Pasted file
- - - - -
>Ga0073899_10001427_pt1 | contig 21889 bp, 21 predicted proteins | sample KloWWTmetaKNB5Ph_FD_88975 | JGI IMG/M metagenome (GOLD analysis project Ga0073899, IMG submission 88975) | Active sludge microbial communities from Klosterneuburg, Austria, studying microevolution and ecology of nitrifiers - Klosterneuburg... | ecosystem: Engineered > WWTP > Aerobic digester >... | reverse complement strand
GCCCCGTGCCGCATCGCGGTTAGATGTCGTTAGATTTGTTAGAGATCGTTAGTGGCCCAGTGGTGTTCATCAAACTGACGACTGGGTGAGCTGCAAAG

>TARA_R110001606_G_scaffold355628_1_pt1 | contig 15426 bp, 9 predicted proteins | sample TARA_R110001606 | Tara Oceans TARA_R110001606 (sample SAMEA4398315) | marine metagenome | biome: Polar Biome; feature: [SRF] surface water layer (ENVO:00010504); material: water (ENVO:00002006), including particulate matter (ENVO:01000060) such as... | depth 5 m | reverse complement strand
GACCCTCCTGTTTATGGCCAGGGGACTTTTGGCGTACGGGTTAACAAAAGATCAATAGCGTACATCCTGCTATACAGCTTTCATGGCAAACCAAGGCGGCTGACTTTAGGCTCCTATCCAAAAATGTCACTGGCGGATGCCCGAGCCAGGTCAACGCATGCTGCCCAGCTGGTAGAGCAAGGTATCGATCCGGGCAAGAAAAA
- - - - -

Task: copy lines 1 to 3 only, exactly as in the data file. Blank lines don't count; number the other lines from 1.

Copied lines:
>Ga0073899_10001427_pt1 | contig 21889 bp, 21 predicted proteins | sample KloWWTmetaKNB5Ph_FD_88975 | JGI IMG/M metagenome (GOLD analysis project Ga0073899, IMG submission 88975) | Active sludge microbial communities from Klosterneuburg, Austria, studying microevolution and ecology of nitrifiers - Klosterneuburg... | ecosystem: Engineered > WWTP > Aerobic digester >... | reverse complement strand
GCCCCGTGCCGCATCGCGGTTAGATGTCGTTAGATTTGTTAGAGATCGTTAGTGGCCCAGTGGTGTTCATCAAACTGACGACTGGGTGAGCTGCAAAG

>TARA_R110001606_G_scaffold355628_1_pt1 | contig 15426 bp, 9 predicted proteins | sample TARA_R110001606 | Tara Oceans TARA_R110001606 (sample SAMEA4398315) | marine metagenome | biome: Polar Biome; feature: [SRF] surface water layer (ENVO:00010504); material: water (ENVO:00002006), including particulate matter (ENVO:01000060) such as... | depth 5 m | reverse complement strand